What Is Tofu Made of and Is It Safe To Eat?

ingredients and nutrition Mar 28, 2022
Fresh soft tofu in bowl

As you are beginning a plant-based diet, you’ll likely find that there are lots of new and unfamiliar plant-based ingredients and foods around you. That’s absolutely fine, because this is part of the fun of plant-based eating – it gives you the opportunity to try many new foods and find new food favorites. So let’s take one of those foods today – tofu - and learn more about it!

What Is Tofu Made of & Is It Safe to Eat?

You may have heard of tofu or have even seen tofu in a grocery store or restaurant before, but never tried cooking with it.  Maybe you’re wondering what it is, and if it’s worth buying and trying.

If this is you, here below are some frequently asked questions (FAQs) about tofu that might help demystify this nutrient-packed plant-based food for you:


Tofu 101 - What Exactly Is It?

Also known as ‘bean curd’, tofu is derived from soybeans and has been enjoyed for centuries in Asian cultures. Soybeans are part of the legume family, with beans, lentils, chickpeas and peanuts.

To make tofu, dried soybeans are first soaked in water, then crushed and boiled. This mixture is then separated into the solid pulp and soy “milk.” After this, salt coagulants (like calcium and magnesium chlorides and sulfates), are added to the soy milk to separate the curds from the whey. The soy milk is then poured into molds so that the whey can drain off. Eventually, soft cakes of tofu are formed and these are stored under water until sold in water-filled containers. 

What Does Tofu Taste Like?

Tofu is typically white or off-white in color and has a very mild, neutral taste. However, texture-wise tofu comes in many different levels of firmness (from extra soft to extra firm) due to different methods of production. You can use various tofu textures for different purposes. For example, the best tofu for stir fry dishes is firm tofu as it doesn't crumble as easily in the pan. Most forms of tofu need to be refrigerated unless the tofu is sold in aseptic or shelf-stable packaging. 

Is Tofu Safe to Eat?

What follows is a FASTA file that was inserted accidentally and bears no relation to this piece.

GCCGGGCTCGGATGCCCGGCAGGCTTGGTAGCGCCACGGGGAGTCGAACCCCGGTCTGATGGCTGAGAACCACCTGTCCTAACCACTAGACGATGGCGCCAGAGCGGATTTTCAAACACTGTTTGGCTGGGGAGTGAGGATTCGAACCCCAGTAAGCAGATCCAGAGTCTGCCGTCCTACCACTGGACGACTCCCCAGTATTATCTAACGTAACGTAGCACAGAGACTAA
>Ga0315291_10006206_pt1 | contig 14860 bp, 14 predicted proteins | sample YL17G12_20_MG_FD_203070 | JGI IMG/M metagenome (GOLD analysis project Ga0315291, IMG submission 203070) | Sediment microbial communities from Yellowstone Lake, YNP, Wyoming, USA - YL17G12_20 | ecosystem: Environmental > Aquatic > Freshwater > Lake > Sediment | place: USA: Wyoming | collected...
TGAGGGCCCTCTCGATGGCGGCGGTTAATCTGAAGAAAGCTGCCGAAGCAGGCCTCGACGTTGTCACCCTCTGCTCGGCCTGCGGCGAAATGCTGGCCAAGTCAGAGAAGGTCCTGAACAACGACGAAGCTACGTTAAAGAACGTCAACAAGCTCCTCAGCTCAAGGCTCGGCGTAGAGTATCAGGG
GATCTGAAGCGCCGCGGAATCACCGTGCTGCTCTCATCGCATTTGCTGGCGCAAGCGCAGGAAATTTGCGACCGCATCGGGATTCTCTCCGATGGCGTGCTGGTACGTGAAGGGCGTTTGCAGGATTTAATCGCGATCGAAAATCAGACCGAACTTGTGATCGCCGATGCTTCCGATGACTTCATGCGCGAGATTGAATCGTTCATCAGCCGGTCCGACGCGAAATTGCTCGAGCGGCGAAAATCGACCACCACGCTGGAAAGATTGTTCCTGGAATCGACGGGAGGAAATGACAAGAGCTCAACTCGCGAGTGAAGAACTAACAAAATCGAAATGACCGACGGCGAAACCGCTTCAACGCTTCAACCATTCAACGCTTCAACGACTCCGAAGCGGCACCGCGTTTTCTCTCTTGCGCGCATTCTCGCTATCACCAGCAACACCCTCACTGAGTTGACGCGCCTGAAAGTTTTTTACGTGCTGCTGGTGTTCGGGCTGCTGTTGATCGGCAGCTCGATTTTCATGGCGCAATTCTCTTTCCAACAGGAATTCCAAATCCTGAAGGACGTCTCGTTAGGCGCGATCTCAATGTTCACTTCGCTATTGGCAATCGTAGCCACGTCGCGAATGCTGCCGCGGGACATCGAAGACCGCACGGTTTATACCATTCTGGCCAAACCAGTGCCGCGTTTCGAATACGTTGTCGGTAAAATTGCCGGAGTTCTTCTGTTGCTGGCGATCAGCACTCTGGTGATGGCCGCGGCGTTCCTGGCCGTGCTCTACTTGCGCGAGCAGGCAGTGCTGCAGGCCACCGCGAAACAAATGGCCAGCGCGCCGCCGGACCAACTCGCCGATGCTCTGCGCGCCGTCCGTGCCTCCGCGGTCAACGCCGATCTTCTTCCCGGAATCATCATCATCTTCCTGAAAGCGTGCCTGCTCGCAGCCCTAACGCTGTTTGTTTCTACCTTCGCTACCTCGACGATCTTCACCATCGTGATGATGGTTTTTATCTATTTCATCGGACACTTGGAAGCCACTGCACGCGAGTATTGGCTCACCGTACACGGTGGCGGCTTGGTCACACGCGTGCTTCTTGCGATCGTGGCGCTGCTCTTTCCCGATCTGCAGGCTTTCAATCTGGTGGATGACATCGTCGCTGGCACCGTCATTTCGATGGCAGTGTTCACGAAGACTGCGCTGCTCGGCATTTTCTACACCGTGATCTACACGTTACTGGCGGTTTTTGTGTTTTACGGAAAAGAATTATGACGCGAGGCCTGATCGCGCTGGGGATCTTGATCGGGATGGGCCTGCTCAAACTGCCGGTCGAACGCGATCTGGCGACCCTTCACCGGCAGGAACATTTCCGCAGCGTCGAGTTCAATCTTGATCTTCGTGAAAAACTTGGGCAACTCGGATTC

Contrary to many common myths surrounding soy, soybeans and soybean products are actually healthful to include in one’s meals (unless you have a soy allergy), are disease-fighting and are nutrient-packed too.  

Soybeans naturally contain a class of phytoestrogen compounds called isoflavones. Although these are similar in chemical structure to estrogen, isoflavones actually have different but beneficial effects on various parts of our bodies. For example, research has shown that increased soy consumption is associated with benefits such as less breast cancer development, a lower recurrence rate of breast cancer, and less prostate cancer risk.

There are also no adverse effects on children and adults consuming reasonable amounts of soy. Children grow and develop normally, and in both genders there are no negative effects on hormone levels or reproductive function.

My Recommendations

For optimal health, it is best to choose organic or non-GMO soy as much as possible in its whole form or in minimally processed versions. (Non-GMO stands for non-genetically modified organisms.)

There are many forms of unprocessed or minimally processed soy that you can enjoy. These include dried, canned or roasted soybeans, edamame, tempeh, tofu, natto (which is a fermented dish of soybeans) and calcium & vitamin D fortified soy milk.

I hope you are feeling more comfortable now in your transition to a plant-based diet, and with using soy. In my next article, I’ll be talking about tofu nutrition and some of the top ways to use it in plant-based cooking, so stay tuned!

(Source: Tofu. Revised and updated by Kara Rogers. Britannica. https://www.britannica.com/topic/tofu. Accessed March 22, 2022.)